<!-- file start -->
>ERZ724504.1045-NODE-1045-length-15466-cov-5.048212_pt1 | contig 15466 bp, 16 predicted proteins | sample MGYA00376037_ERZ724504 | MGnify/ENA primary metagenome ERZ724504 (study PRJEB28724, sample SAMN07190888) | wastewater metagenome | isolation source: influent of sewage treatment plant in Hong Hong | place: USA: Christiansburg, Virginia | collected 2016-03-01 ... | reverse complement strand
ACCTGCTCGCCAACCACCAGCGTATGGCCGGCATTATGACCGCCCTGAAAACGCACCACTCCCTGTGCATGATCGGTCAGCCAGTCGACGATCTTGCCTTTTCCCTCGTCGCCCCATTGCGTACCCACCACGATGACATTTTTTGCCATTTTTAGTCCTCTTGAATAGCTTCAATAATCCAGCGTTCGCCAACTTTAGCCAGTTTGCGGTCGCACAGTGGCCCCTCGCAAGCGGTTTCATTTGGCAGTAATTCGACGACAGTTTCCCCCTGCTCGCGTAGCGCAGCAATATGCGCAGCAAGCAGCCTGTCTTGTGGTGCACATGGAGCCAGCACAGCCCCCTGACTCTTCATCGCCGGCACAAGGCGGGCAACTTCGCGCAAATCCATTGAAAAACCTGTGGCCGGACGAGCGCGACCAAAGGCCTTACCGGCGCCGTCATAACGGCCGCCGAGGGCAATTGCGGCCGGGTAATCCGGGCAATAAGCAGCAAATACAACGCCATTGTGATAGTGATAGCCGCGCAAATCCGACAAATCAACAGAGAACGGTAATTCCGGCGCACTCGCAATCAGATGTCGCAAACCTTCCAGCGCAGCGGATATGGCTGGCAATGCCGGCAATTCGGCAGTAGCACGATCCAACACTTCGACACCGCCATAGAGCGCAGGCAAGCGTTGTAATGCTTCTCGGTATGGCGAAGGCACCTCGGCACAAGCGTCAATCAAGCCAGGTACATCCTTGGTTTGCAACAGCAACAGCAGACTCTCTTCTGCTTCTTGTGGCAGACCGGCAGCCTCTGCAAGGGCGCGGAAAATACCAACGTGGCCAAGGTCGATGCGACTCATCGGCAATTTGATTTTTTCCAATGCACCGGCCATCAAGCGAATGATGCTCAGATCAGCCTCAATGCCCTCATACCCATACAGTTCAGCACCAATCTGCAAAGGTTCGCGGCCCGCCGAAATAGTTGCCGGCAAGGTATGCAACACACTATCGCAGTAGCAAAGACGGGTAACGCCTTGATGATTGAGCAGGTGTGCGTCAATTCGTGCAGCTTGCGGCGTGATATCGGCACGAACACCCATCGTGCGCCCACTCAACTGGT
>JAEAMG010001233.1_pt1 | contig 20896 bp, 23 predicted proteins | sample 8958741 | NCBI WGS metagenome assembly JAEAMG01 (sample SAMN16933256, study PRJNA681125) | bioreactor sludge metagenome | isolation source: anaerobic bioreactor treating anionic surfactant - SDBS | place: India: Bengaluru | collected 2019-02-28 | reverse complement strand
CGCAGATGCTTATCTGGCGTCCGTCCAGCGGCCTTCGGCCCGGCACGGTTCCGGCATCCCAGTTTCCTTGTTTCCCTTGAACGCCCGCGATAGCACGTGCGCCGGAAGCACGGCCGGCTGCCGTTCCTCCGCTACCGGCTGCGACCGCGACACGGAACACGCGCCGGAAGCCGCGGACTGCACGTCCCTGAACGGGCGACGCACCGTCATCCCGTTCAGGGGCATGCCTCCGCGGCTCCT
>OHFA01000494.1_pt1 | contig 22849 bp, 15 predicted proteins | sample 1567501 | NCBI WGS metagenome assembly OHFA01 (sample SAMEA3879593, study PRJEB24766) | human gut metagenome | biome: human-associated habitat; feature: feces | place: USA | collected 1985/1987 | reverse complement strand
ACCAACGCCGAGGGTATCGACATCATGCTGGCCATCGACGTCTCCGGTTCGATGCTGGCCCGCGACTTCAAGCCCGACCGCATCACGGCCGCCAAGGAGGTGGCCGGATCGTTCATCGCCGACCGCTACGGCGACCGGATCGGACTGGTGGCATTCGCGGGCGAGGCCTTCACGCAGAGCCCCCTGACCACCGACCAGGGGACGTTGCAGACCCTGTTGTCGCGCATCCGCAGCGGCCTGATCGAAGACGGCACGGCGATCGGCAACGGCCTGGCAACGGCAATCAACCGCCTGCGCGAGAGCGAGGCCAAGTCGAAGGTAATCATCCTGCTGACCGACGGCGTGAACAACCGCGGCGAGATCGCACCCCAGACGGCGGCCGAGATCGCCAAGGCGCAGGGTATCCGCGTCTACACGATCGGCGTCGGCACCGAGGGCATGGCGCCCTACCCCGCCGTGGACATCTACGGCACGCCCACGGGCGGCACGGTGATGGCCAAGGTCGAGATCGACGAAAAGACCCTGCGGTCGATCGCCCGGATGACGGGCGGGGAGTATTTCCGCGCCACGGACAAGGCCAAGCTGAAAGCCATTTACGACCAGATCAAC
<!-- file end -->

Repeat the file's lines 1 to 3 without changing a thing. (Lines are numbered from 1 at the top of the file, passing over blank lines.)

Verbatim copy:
>ERZ724504.1045-NODE-1045-length-15466-cov-5.048212_pt1 | contig 15466 bp, 16 predicted proteins | sample MGYA00376037_ERZ724504 | MGnify/ENA primary metagenome ERZ724504 (study PRJEB28724, sample SAMN07190888) | wastewater metagenome | isolation source: influent of sewage treatment plant in Hong Hong | place: USA: Christiansburg, Virginia | collected 2016-03-01 ... | reverse complement strand
ACCTGCTCGCCAACCACCAGCGTATGGCCGGCATTATGACCGCCCTGAAAACGCACCACTCCCTGTGCATGATCGGTCAGCCAGTCGACGATCTTGCCTTTTCCCTCGTCGCCCCATTGCGTACCCACCACGATGACATTTTTTGCCATTTTTAGTCCTCTTGAATAGCTTCAATAATCCAGCGTTCGCCAACTTTAGCCAGTTTGCGGTCGCACAGTGGCCCCTCGCAAGCGGTTTCATTTGGCAGTAATTCGACGACAGTTTCCCCCTGCTCGCGTAGCGCAGCAATATGCGCAGCAAGCAGCCTGTCTTGTGGTGCACATGGAGCCAGCACAGCCCCCTGACTCTTCATCGCCGGCACAAGGCGGGCAACTTCGCGCAAATCCATTGAAAAACCTGTGGCCGGACGAGCGCGACCAAAGGCCTTACCGGCGCCGTCATAACGGCCGCCGAGGGCAATTGCGGCCGGGTAATCCGGGCAATAAGCAGCAAATACAACGCCATTGTGATAGTGATAGCCGCGCAAATCCGACAAATCAACAGAGAACGGTAATTCCGGCGCACTCGCAATCAGATGTCGCAAACCTTCCAGCGCAGCGGATATGGCTGGCAATGCCGGCAATTCGGCAGTAGCACGATCCAACACTTCGACACCGCCATAGAGCGCAGGCAAGCGTTGTAATGCTTCTCGGTATGGCGAAGGCACCTCGGCACAAGCGTCAATCAAGCCAGGTACATCCTTGGTTTGCAACAGCAACAGCAGACTCTCTTCTGCTTCTTGTGGCAGACCGGCAGCCTCTGCAAGGGCGCGGAAAATACCAACGTGGCCAAGGTCGATGCGACTCATCGGCAATTTGATTTTTTCCAATGCACCGGCCATCAAGCGAATGATGCTCAGATCAGCCTCAATGCCCTCATACCCATACAGTTCAGCACCAATCTGCAAAGGTTCGCGGCCCGCCGAAATAGTTGCCGGCAAGGTATGCAACACACTATCGCAGTAGCAAAGACGGGTAACGCCTTGATGATTGAGCAGGTGTGCGTCAATTCGTGCAGCTTGCGGCGTGATATCGGCACGAACACCCATCGTGCGCCCACTCAACTGGT
>JAEAMG010001233.1_pt1 | contig 20896 bp, 23 predicted proteins | sample 8958741 | NCBI WGS metagenome assembly JAEAMG01 (sample SAMN16933256, study PRJNA681125) | bioreactor sludge metagenome | isolation source: anaerobic bioreactor treating anionic surfactant - SDBS | place: India: Bengaluru | collected 2019-02-28 | reverse complement strand